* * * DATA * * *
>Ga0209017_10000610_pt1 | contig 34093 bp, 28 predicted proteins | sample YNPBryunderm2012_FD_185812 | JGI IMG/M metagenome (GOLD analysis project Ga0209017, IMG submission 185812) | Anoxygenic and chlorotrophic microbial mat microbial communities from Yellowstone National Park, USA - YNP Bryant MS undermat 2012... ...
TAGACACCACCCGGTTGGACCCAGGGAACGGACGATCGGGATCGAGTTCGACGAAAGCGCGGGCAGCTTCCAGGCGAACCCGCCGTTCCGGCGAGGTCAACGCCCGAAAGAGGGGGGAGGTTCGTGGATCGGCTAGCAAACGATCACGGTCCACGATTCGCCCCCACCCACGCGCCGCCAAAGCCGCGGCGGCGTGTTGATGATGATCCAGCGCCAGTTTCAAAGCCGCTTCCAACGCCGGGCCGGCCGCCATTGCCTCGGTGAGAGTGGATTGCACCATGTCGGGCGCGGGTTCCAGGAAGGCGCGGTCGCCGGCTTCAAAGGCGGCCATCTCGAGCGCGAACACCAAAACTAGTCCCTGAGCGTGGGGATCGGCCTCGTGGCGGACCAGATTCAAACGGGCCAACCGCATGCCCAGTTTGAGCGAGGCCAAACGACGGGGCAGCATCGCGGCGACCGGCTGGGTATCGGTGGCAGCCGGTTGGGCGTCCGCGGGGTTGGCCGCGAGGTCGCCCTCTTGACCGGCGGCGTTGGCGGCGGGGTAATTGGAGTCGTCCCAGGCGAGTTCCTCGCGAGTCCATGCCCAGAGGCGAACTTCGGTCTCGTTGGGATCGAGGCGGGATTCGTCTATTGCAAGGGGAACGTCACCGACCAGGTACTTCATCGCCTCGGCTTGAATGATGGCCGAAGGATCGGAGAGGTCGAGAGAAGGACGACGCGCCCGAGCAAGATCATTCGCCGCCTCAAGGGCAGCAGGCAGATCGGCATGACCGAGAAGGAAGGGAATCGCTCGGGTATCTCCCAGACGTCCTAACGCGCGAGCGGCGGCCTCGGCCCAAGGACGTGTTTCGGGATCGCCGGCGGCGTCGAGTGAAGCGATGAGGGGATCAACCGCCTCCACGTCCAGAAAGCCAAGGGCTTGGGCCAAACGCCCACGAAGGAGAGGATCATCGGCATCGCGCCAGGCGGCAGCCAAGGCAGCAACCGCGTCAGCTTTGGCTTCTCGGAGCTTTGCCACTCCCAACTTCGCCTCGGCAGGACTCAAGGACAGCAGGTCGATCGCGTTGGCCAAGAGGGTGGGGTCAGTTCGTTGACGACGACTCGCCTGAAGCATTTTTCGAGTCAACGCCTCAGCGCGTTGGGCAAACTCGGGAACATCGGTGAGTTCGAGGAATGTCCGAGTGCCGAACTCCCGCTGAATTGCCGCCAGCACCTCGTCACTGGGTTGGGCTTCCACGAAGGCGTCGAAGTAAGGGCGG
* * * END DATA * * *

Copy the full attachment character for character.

>Ga0209017_10000610_pt1 | contig 34093 bp, 28 predicted proteins | sample YNPBryunderm2012_FD_185812 | JGI IMG/M metagenome (GOLD analysis project Ga0209017, IMG submission 185812) | Anoxygenic and chlorotrophic microbial mat microbial communities from Yellowstone National Park, USA - YNP Bryant MS undermat 2012... ...
TAGACACCACCCGGTTGGACCCAGGGAACGGACGATCGGGATCGAGTTCGACGAAAGCGCGGGCAGCTTCCAGGCGAACCCGCCGTTCCGGCGAGGTCAACGCCCGAAAGAGGGGGGAGGTTCGTGGATCGGCTAGCAAACGATCACGGTCCACGATTCGCCCCCACCCACGCGCCGCCAAAGCCGCGGCGGCGTGTTGATGATGATCCAGCGCCAGTTTCAAAGCCGCTTCCAACGCCGGGCCGGCCGCCATTGCCTCGGTGAGAGTGGATTGCACCATGTCGGGCGCGGGTTCCAGGAAGGCGCGGTCGCCGGCTTCAAAGGCGGCCATCTCGAGCGCGAACACCAAAACTAGTCCCTGAGCGTGGGGATCGGCCTCGTGGCGGACCAGATTCAAACGGGCCAACCGCATGCCCAGTTTGAGCGAGGCCAAACGACGGGGCAGCATCGCGGCGACCGGCTGGGTATCGGTGGCAGCCGGTTGGGCGTCCGCGGGGTTGGCCGCGAGGTCGCCCTCTTGACCGGCGGCGTTGGCGGCGGGGTAATTGGAGTCGTCCCAGGCGAGTTCCTCGCGAGTCCATGCCCAGAGGCGAACTTCGGTCTCGTTGGGATCGAGGCGGGATTCGTCTATTGCAAGGGGAACGTCACCGACCAGGTACTTCATCGCCTCGGCTTGAATGATGGCCGAAGGATCGGAGAGGTCGAGAGAAGGACGACGCGCCCGAGCAAGATCATTCGCCGCCTCAAGGGCAGCAGGCAGATCGGCATGACCGAGAAGGAAGGGAATCGCTCGGGTATCTCCCAGACGTCCTAACGCGCGAGCGGCGGCCTCGGCCCAAGGACGTGTTTCGGGATCGCCGGCGGCGTCGAGTGAAGCGATGAGGGGATCAACCGCCTCCACGTCCAGAAAGCCAAGGGCTTGGGCCAAACGCCCACGAAGGAGAGGATCATCGGCATCGCGCCAGGCGGCAGCCAAGGCAGCAACCGCGTCAGCTTTGGCTTCTCGGAGCTTTGCCACTCCCAACTTCGCCTCGGCAGGACTCAAGGACAGCAGGTCGATCGCGTTGGCCAAGAGGGTGGGGTCAGTTCGTTGACGACGACTCGCCTGAAGCATTTTTCGAGTCAACGCCTCAGCGCGTTGGGCAAACTCGGGAACATCGGTGAGTTCGAGGAATGTCCGAGTGCCGAACTCCCGCTGAATTGCCGCCAGCACCTCGTCACTGGGTTGGGCTTCCACGAAGGCGTCGAAGTAAGGGCGG